1973 Title changed to The Society of Community Medicine. Articles of Association amended in March

Teaching Group lapses

National Health Service Reorganisation Act: NHS unified under Regional and Area Health Authorities. Two-thirds of Areas divided into Districts, rest are single-district Areas. GPs, dentists, opticians and pharmacists answerable to Family Practitioner Committees. LAs lose responsibility for personal health care to the new District HAs within the NHS. Office of MOH no longer exists and their work done by various posts, such as Area Medical Officer, Regional Medical Officer, District Community Physician. Comes into effect Apr 1974

Britain joins the EEC

1974 Association of Area Medical Officers succeeds the Association of County Medical Officers of Health

John Kershaw Award and Christopher Kershaw Memorial Lecture established

BMA Public Health Committee renamed the Central Committee for Community Medicine; Society entitled to have two representatives

Sep Formal reconstitution of Society: Members no longer known as MOHs; Branches and Groups cease to exist; 17 new 'Regions' congruent to NHS ones set up; 'Specialist Committees of Council' set up to provide expert advice and formulate evidence and comments referred to the Society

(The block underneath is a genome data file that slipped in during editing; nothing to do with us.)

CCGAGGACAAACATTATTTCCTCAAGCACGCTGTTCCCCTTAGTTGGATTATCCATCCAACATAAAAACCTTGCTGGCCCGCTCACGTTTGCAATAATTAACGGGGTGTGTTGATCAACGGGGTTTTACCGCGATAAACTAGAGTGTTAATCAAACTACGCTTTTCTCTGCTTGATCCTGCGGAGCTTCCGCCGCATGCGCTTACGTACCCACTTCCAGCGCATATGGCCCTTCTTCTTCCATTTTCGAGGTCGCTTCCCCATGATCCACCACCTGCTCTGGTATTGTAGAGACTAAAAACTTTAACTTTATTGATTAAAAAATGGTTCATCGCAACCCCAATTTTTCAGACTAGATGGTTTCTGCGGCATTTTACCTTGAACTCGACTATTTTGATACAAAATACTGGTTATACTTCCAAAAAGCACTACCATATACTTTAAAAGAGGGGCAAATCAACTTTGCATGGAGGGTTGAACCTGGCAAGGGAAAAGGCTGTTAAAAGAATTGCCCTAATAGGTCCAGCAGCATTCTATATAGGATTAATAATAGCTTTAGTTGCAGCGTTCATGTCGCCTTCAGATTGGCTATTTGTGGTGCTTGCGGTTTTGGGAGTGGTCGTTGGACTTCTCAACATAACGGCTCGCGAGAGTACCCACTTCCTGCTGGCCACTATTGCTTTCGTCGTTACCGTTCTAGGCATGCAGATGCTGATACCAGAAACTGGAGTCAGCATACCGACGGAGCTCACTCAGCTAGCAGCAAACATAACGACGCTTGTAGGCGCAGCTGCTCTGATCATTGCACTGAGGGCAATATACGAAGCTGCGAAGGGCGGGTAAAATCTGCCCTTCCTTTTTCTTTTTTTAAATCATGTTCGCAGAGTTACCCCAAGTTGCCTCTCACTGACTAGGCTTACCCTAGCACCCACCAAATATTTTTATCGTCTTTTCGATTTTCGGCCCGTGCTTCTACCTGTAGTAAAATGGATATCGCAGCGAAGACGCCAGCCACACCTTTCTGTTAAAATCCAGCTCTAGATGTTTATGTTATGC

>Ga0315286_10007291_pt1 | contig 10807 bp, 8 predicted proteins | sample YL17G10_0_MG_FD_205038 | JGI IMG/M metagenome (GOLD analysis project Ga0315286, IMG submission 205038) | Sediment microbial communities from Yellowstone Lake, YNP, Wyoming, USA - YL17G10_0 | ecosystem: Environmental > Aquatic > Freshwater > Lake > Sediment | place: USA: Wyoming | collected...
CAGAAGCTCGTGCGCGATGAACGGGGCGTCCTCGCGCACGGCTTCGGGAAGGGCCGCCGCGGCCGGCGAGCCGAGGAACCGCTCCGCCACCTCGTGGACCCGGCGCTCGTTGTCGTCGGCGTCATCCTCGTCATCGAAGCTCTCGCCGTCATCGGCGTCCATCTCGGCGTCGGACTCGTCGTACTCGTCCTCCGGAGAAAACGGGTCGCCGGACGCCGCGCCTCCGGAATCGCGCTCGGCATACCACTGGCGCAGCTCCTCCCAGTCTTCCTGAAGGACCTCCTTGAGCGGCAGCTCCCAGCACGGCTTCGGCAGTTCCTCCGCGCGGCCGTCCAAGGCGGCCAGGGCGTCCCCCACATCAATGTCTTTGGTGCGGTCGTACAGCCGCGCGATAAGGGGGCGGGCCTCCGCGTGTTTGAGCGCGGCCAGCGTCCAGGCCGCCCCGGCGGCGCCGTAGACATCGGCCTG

Nov Inaugural meetings of the new Environmental Health Committee, Obstetrics, Child and Youth Health Committee and Health Services Management Committee

Dec Inaugural meeting of the new Mental Health, Geriatrics and Welfare Committee

Dec Maternal and Child Health Group publish The Work of the Child Health Doctor in the Community

1975 Feb General Purposes Committee replaced by Committee of Chairmen

Association of District Community Physicians established

Mar Inaugural meeting of the new Dental Committee

May Meeting of the Society's Committee of Chairmen with the Association of District Community Physicians, Association of Area Medical Officers and Regional Medical Officers to discuss links between the various community medicine associations

1976 Proposal by Council to abolish the Society rejected by members (the Extraordinary General Meeting agreed to abolition by one vote but a 75% vote in favour was required by the constitution). Society is considerably reduced in size to enable it to continue and the RIPHH offer to provide it with a registered office (28 Portland Place) and administrative assistance is accepted. The Society retains its own name, identity, funds and property

Most Specialist Committees of Council cease to meet and most of the Regions cease to function

Society's affairs conducted by an Executive Committee

May Large quantity of records of the Society deposited at the Wellcome Unit for the History of Medicine, Oxford